Employee Effectiveness Series

Doing It Right The First Time

This has to be one of my most frequently used lines -“Do it right, the first time.”

We often find that we could have easily avoided repeating an action if only we had paid more attention to getting it right at the first instance. I also find that the energy, the time and the mental stress of re-doing a task often leaves one feeling exasperated. In some cases, it totally destabilizes one’s itinerary for the rest of the day.

I had written this piece a while ago, but then I fell short myself. So I thought: “what better way to convey my thoughts on this subject than sharing my experience…”

I was given a task to do and the bottom line is I flunked it; the first time at least. I had the responsibility of extracting data from a bunch of already completed forms. With hindsight, it was apparent I hadn’t taken the time to be clear on the task or its final objective; It was also clear that I didn’t pause to ask questions when I hit a roadblock. Instead, I assumed I knew exactly what was expected of me or at least was bright enough to figure it out. So, I decided to act out my ability to work independently. I even as much as applauded myself on my ability to brainstorm and achieve much with so little assistance.

The long and short of it is that I hadn’t extracted all the information that was needed from the forms, which left me having to begin the entire process all over. It cost me my lunch break, a headache and a whole lot of time and energy that could have easily gone into other things (like jotting down another blog idea).

The lesson that could be learned from my experience boarders around how individuals can increase their effectiveness, not by doing more of the same things (especially when it’s the wrong way), but by striving to do the right thing, the first time, every time.

In addition, I’ve also come to realize that one of the biggest mistakes we often make, a major factor of not doing things right, boils down to making ASSUMPTIONS. We assume we know what’s required, or we assume we know how to get it done or a variety of other assumptions -when it might be best to simply ‘ask’ and/or ‘clarify’.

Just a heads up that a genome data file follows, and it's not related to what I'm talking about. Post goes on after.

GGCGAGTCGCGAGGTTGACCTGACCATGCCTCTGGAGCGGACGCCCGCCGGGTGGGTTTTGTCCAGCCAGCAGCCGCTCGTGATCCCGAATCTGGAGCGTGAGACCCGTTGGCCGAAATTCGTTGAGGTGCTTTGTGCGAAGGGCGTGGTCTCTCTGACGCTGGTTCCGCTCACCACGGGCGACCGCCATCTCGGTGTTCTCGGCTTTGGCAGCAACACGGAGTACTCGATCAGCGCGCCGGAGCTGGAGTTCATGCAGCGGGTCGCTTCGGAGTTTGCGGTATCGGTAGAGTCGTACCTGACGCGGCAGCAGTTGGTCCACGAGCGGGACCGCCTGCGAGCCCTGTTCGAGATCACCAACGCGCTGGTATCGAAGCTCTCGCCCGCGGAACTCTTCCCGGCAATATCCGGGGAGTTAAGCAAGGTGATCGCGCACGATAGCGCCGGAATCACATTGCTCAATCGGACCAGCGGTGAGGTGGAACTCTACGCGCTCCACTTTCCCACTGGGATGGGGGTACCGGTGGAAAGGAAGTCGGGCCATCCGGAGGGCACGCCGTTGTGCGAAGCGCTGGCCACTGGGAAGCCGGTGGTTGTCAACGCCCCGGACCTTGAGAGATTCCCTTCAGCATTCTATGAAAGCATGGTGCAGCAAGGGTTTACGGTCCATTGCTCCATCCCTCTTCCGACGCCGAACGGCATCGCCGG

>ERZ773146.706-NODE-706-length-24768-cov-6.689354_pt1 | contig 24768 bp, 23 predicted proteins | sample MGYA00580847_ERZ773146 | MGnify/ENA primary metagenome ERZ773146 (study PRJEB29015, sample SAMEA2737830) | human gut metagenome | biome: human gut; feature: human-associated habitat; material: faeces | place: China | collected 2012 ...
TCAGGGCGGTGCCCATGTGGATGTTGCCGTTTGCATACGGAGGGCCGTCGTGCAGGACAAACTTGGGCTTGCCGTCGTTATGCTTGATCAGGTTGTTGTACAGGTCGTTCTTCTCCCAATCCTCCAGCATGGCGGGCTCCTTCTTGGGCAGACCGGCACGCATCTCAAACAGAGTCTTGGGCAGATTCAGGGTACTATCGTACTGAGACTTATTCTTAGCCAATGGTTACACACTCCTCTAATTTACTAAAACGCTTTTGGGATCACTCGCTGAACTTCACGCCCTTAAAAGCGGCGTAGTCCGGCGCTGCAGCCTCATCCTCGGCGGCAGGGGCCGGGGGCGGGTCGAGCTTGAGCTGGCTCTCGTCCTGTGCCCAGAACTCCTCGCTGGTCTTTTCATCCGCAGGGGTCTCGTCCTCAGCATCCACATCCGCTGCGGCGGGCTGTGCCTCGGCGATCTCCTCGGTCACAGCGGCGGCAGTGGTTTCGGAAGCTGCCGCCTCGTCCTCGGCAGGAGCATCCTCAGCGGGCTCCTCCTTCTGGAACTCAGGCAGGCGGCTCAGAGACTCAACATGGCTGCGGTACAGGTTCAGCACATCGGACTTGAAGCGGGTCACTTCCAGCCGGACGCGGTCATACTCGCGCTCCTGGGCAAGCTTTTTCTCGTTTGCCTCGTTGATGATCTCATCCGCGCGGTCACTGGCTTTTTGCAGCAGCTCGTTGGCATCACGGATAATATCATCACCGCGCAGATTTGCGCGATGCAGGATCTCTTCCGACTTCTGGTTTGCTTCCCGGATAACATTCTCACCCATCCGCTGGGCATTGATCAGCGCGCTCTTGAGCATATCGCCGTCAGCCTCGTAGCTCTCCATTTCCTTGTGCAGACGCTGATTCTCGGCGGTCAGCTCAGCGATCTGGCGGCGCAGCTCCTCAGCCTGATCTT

Just as I have been recently reminded, it’s useful that I re-remind myself and in so doing, share the following:

  • If we must remain effective as individuals, a conscious and continuous effort must be paid to ensuring a meticulous and a thorough eye towards performing tasks.
  • Striving for precision and correctness (at the first instance) will result in resource savings. Likewise, the time and energy saved may be channeled into other productive activities, which will further translate into personal and organizational gains.
  • It’s okay not knowing everything. There isn’t any harm in seeking clarification; it diminishes one in no way at all. Better wiser to have asked than enervated staying mute (I’d be sure to favourite this).
  • Finally, priority should be given to the quality of work we do. It reflects on our personal brands. Presentation matters. Thoroughness should take precedence over speed, fatigue, laziness, disinterest and the likes. The fact remains; if we fail to give it a 100% at the first instance, it usually comes back with teeth sharp enough to rip. That in itself, I believe, is sufficient reason to be more effective.

Doing it right the first time is not asking for perfection or suggesting we create an illusion of it. It’s more about taking the time to carry out our tasks as best as we possibly can, within the limits of current abilities and after we must have made the required effort to ensure that the objective is understood.

Subsequently, if mistakes do arise, then we’re better off and stand to gain new knowledge which will set us in a better position to outperform on the next attempt.